- Booster Gold #16, by Dan Jurgens & Norm Rapmund (DC)
- Fables #80, by Bill Willingham, Mark Buckingham, Peter Gross & Andrew Pepoy (DC/Vertigo)
- Final Crisis #6 of 7, by Grant Morrison, J.G. Jones, Carlos Pacheco, Doug Mahnke, Marco Rudy, Christian Alamy & Jesus Marino (DC)
- Adam: Legend of the Blue Marvel #3 of 5, by Kevin Grevioux, Mat Broome, Sean Parsons, Roberto Castro & Ãlvaro Lopez (Marvel)
- Annihilation Conquest vol 2 TPB, by Dan Abnett, Andy Lanning, Sean Chen, Scott Hanna, Javier Grillo-Marxuach, Kyle Holz, Tom Raney, & Wellington Alves (Marvel)
- Daredevil: Born Again premiere HC, by Frank Miller & David Mazzucchelli (Marvel)
- B.P.R.D.: The Black Goddess #1 of 5, by Mike Mignola, John Arcudi & Guy Davis (Dark Horse)
- Invincible #58, by Robert Kirkman & Ryan Ottley (Image)
- The Perhapanauts #5, by Todd Dezago, Craig Rousseau & Jason Copland (Image)
Another month, another issue of DC’s disastrous event series, Final Crisis. This issue could be titled, “This issue, something happens!” Some of the Apokaliptians are defeated, even though the fight took three issues (!) to conclude. Luthor and Sivana outmaneuver Libra, whose role in the series has been so utterly trivial it’s hard to understand why he’s there at all. And Batman faces down Darkseid, and both sides lose. Superman shows up (from a trip whose second issue hasn’t been published yet) to try to pick up the pieces.
It’s dreadfully written, from start to finish, with Morrison piling pointless detail on top of recycled plot device. Who cares that the Legion’s Miracle Machine is Guardian technology harnessed by the Controllers? Captain Marvel Jr. uses the world’s most obvious solution to deal with Bad Mary Marvel, and her claim that she can never change back again feels right out of Miracleman. Then there’s the decidedly unheroic plan to lead the remnants of the human race to life on a parallel world. Okay, the notion that the Question would become part of the global peace agency that creates OMAC is cute, but – so?
This issue of Final Crisis feels like a series of in-jokes, and not particularly funny ones, at that. It’s not clever, it’s not fun, it’s not heroic. Who’s reading this crap?
Oh wait, I am. But only for one more issue. Thank goodness.
On the (much) brighter side…
Every so often I try to come up with what I think are the ten best comics stories of all time. The list usually changes each time, and I don’t typically even get to ten, but there are two books that are on every list: One is Cerebus: Jaka’s Story, and the other is Daredevil: Born Again. Marvel’s reprinted the latter this month in a nifty hardcover collection, which I happily picked up.
The remarkable thing about Born Again when it was published is that Daredevil’s status quo is completely changed by the story: At the beginning he’s a respected lawyer, and by the end of the first chapter all of that is gone, and he never gets it back. Not surprisingly, he eventually returned to his old status quo, but at the time it was a radical change that seemed irreversible.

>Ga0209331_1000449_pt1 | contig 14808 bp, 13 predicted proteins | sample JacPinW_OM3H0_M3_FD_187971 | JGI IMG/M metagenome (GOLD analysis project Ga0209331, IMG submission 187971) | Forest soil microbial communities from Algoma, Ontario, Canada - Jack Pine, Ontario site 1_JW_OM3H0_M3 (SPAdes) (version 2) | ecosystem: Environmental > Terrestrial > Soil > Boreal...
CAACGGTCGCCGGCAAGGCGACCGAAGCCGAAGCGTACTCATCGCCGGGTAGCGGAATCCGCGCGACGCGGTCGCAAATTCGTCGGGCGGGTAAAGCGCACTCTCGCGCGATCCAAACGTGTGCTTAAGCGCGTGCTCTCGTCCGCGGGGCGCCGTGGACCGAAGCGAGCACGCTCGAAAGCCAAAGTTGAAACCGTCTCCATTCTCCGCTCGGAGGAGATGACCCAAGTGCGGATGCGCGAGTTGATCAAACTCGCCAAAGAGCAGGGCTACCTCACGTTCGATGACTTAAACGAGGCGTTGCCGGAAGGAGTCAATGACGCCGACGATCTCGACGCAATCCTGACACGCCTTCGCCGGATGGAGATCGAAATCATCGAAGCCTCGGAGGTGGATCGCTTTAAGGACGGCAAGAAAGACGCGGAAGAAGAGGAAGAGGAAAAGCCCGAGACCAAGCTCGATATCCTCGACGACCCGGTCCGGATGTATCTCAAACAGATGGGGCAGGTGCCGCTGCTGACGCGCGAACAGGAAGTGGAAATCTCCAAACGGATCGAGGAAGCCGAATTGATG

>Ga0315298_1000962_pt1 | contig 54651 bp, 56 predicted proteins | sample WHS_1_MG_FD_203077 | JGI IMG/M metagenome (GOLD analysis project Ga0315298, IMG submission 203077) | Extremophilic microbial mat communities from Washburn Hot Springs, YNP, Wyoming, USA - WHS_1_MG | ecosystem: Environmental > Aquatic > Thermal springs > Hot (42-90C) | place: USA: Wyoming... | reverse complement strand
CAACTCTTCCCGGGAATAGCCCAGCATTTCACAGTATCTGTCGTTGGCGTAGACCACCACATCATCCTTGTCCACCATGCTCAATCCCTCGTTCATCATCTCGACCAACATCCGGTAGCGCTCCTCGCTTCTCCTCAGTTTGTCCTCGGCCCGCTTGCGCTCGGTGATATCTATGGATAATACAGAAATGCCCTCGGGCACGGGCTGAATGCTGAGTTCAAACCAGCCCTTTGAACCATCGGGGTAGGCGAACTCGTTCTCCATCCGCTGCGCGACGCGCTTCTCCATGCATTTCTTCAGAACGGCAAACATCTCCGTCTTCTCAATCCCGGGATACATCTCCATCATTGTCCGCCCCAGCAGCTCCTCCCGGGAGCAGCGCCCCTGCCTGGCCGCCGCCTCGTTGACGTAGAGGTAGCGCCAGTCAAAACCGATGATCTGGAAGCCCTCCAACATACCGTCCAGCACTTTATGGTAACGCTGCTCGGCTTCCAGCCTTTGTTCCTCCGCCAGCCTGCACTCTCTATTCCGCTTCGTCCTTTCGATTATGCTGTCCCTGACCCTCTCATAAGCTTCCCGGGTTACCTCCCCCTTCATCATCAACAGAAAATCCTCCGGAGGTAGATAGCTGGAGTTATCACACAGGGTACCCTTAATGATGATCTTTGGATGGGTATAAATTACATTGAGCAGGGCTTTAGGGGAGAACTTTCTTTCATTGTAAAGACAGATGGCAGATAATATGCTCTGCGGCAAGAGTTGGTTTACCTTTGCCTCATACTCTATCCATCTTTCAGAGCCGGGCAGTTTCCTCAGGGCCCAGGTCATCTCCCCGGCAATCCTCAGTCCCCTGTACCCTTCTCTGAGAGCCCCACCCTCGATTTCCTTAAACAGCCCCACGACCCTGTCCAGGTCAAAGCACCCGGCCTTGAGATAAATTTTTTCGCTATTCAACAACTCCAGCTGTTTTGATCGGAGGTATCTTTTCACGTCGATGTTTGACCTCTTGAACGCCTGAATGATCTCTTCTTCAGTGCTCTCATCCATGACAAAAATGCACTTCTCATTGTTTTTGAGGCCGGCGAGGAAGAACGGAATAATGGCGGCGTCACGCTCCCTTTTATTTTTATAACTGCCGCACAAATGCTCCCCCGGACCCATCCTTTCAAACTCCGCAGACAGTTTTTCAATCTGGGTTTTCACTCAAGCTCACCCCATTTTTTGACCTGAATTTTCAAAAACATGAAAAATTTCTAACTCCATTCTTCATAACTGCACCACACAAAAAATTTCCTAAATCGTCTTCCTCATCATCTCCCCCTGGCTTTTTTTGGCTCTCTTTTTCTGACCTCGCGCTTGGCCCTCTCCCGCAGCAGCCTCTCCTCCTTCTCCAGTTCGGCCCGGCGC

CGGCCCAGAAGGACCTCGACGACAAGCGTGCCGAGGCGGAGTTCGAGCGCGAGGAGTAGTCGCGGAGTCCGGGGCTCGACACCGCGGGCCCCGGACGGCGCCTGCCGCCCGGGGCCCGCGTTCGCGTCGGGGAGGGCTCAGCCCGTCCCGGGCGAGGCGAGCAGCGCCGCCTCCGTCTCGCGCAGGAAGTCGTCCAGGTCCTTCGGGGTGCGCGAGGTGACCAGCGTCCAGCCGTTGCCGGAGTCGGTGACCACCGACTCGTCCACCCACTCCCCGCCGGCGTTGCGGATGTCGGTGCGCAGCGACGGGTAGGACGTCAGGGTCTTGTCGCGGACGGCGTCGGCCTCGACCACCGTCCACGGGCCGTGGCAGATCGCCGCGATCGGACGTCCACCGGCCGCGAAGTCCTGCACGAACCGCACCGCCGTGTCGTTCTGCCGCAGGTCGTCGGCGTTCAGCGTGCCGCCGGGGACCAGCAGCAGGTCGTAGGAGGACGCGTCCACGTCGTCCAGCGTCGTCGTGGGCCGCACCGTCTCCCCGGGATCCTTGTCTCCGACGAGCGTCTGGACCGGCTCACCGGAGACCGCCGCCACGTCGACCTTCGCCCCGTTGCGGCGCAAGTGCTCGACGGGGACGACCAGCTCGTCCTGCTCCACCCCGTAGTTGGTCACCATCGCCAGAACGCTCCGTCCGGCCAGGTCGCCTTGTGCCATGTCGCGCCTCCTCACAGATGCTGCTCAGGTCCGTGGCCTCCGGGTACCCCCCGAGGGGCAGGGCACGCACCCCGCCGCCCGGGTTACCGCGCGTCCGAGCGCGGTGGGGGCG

Fundamentally, Born Again tears down Daredevil’s life from the very beginning, as his nemesis, the Kingpin of Crime, learns his secret identity. Rather than just killing him, the Kingpin ruins him first, and then kills him. Or tries to. As anyone who has lost everything would be, Daredevil becomes desperate, has nowhere to turn, and confronts his torturer. But, having escaped death, Daredevil has nowhere farther down to go, and he’s forced to understand who he is at his very core, and to rely on that essential self to pull himself up. Miller chronicles Daredevil’s arc carefully, but every little bit counts.
Daredevil is sometimes pushed aside in his own story: The Kingpin has his own arc and gets considerable page time as he’s flying high after doing away with the hero, until he realizes that not everything has gone according to plan. Between these two is Daily Bugle reporter Ben Urich, a friend of Daredevil’s who is also targeted by the Kingpin due to his investigative skills, and who has to face his own demons as a result. The book is full of interesting supporting characters, and even the Bugle editor, J. Jonah Jameson, gets a chance to shine; Jameson may have a blind spot where Spider-Man is concerned, but we see here that he truly is a good man when it counts.
Born Again is a deeply human story, with just a few whiffs of super-powers. Heroes and villains circling each other in a game more complex and deadly than a mere fight. And David Mazzucchelli is an essential component of the story, his artwork impressing with his control of light and shadow from the very first page, moving to a highly stylized approach when things are at their darkest, before returning to a more traditional style in the climax.
It really is one of the best comics ever. Don’t miss it.